The drama unfolded at Memphis International Airport inside the compact Honda Civic I’d owned for seven years.
I shut the door, and with the windows rolled up against the July heat, I opened my mouth and screamed. I screamed as loud as I had ever screamed.
The man I loved, the one waiting for a plane, no longer wanted me. I had thought he was the one. He decided someone else was the one. She, too, had been at the airport. I screamed to release a wad of pain lodged in my gut.
The year was 2007. To add insult to injury, the event occurred a year and a week after my daddy’s death. Grief on top of grief.
What happened next illustrates an essential aspect of getting through a crisis, surviving something that rips out your heart.
What I did then I try to do anytime I lose something or someone important to me.
The next week, I sanded my kitchen cabinet doors and wiped sweat from my forehead as I worked on the carport. Work is good therapy, but I also was getting ready for what was ahead. A husband. I was nesting, I suppose. I also figured once the real Mr. Right arrived, I wouldn’t have time to redo my kitchen cabinets.
I was positioning myself, a phrase I’d heard from Bishop T.J. Jakes, senior pastor of the Dallas megachurch, Potter’s House.
I understood him to mean that we need to prepare ourselves for the arrival of opportunities and blessings. Then we will be ready to accept all that comes our way.
A simplistic example is if I were looking for water, I’d carry a pitcher. I’d also wear good walking shoes in case the water was farther than I expected. Can you imagine if I stumbled upon a clear, cold brook and didn’t have anything to collect the water?
In the same way, we should look forward to what’s ahead with expectation.
Anticipate something good will follow the horrible thing that happened. In this way, we move through our woes. We move forward, even if in barely perceptible steps over long periods.
I do not mean we should ignore our present sorrow. Deny feelings. Tell ourselves everything is going to be all right in some fanciful way.
Life has changed, and we need to actively mourn our losses for as long as necessary. But we can simultaneously look ahead as we grieve.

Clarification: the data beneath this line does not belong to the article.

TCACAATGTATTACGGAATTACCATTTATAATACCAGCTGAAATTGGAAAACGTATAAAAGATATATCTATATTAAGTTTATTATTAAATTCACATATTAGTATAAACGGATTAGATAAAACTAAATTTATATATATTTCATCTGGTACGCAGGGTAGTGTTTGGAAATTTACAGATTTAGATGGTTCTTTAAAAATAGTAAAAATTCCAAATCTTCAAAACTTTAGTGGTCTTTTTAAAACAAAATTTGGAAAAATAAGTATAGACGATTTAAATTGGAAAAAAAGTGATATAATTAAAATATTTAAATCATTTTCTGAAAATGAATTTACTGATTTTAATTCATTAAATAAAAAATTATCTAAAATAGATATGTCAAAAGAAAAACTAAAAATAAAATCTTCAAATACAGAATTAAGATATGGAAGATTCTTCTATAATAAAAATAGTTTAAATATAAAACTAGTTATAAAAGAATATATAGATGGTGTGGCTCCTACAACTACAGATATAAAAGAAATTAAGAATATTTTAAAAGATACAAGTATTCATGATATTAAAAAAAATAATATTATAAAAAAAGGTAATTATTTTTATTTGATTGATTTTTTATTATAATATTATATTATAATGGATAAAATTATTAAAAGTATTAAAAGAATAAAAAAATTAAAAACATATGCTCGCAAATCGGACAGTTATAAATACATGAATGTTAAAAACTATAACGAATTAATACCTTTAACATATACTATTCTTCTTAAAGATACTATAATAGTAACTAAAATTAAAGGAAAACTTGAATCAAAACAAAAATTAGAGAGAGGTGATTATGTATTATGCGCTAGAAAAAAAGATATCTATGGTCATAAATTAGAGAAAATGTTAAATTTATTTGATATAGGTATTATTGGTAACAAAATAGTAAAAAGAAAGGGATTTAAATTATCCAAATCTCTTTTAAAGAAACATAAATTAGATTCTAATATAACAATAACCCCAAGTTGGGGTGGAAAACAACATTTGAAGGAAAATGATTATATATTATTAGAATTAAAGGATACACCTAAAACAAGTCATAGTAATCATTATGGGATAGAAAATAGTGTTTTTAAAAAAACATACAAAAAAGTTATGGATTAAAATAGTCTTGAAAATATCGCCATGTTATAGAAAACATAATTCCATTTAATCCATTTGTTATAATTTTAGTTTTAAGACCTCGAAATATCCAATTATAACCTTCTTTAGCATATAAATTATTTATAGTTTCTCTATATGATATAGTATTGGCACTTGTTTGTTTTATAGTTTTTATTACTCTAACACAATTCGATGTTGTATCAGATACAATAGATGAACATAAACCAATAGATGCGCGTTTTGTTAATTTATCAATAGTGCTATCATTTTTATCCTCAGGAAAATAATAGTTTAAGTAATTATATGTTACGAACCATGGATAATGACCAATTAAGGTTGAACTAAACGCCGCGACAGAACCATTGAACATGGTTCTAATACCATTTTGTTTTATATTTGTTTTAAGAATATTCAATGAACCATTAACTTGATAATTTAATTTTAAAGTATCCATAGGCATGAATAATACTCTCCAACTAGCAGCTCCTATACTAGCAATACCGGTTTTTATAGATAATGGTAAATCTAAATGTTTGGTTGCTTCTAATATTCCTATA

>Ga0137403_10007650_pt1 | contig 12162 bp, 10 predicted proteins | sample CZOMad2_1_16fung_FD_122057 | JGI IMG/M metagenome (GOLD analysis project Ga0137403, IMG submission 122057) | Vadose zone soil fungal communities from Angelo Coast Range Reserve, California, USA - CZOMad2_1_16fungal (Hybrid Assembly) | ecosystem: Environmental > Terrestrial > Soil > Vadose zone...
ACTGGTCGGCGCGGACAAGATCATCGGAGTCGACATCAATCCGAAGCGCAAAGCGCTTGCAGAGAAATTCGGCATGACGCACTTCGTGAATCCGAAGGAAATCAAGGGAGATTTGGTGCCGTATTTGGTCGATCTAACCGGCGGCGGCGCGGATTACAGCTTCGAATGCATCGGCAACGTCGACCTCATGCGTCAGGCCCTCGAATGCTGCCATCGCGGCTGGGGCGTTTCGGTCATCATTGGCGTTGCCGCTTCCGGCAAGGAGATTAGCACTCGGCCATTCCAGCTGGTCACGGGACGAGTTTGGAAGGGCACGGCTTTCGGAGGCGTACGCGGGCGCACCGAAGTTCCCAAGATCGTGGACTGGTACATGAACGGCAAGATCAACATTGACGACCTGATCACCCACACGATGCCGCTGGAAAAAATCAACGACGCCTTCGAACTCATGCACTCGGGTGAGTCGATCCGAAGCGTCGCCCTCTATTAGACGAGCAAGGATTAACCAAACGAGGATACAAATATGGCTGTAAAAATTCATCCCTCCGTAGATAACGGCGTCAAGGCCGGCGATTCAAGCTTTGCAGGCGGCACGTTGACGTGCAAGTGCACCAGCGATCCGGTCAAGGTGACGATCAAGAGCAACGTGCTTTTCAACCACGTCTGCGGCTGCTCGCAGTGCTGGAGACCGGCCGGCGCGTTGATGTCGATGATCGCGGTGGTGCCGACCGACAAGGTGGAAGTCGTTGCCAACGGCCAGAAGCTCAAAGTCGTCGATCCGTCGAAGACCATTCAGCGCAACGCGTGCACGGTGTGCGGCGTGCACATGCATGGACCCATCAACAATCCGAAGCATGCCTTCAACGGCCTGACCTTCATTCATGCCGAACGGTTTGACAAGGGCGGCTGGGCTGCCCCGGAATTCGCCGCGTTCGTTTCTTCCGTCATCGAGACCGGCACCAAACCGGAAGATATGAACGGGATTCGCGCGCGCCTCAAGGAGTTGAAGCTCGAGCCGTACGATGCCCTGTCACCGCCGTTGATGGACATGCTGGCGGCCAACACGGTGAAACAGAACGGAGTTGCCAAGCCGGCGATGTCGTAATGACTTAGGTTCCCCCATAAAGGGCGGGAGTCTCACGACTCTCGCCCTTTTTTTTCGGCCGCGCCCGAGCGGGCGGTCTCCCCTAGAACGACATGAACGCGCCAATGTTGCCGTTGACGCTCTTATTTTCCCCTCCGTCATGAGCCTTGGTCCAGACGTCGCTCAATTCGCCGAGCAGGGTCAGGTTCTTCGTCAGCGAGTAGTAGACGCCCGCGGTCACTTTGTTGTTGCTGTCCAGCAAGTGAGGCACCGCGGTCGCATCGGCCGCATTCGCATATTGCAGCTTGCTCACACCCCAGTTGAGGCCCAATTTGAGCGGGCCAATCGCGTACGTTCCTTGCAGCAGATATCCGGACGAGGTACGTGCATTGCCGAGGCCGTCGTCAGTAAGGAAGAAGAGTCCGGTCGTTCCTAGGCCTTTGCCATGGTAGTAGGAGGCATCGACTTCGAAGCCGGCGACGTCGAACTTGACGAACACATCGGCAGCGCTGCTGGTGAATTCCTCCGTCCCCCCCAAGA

We might look ahead in a way that is as tangible as a new coat of stain on a set of kitchen cabinets. Or we may look ahead for something intangible, like anticipating happiness with the man of our dreams. Or we may do both.
Less than a year after that airport drama, I began dating the man who would become my husband. In another year, I realized the irony as we left for our honeymoon to Jamaica. We took off from the same airport where I’d been in so much pain. The bad memory had been redeemed. I had found the real one for me.
Eleven years later, I’ve had too many opportunities to apply the concept of waiting expectantly and positioning myself for good stuff to follow the bad stuff – as I grieve the bad stuff.
How can I be so confident that good will follow bad? Because of God. And because of my personal history with him. I’ve seen his promises come true.
My favorite verse in the Bible is Romans 8:28.
“All things work together for God to them who love God, to them who are called according to his purpose.”
Not only will good follow bad because a good God is in charge of the universe, but he will cause the bad things that happen to yield good things for those who love him.
What a reversal in the natural order of things – bad seed will produce good fruit!
Now that is something to look forward to.
If you are in the middle of a crisis, afraid the hurt will never end, take God’s hand today. Find hope in him. And begin preparing for healing and blessings ahead.
What is something tangible that you can work on while you are healing? What intangible, exciting thing can you anticipate coming your way?
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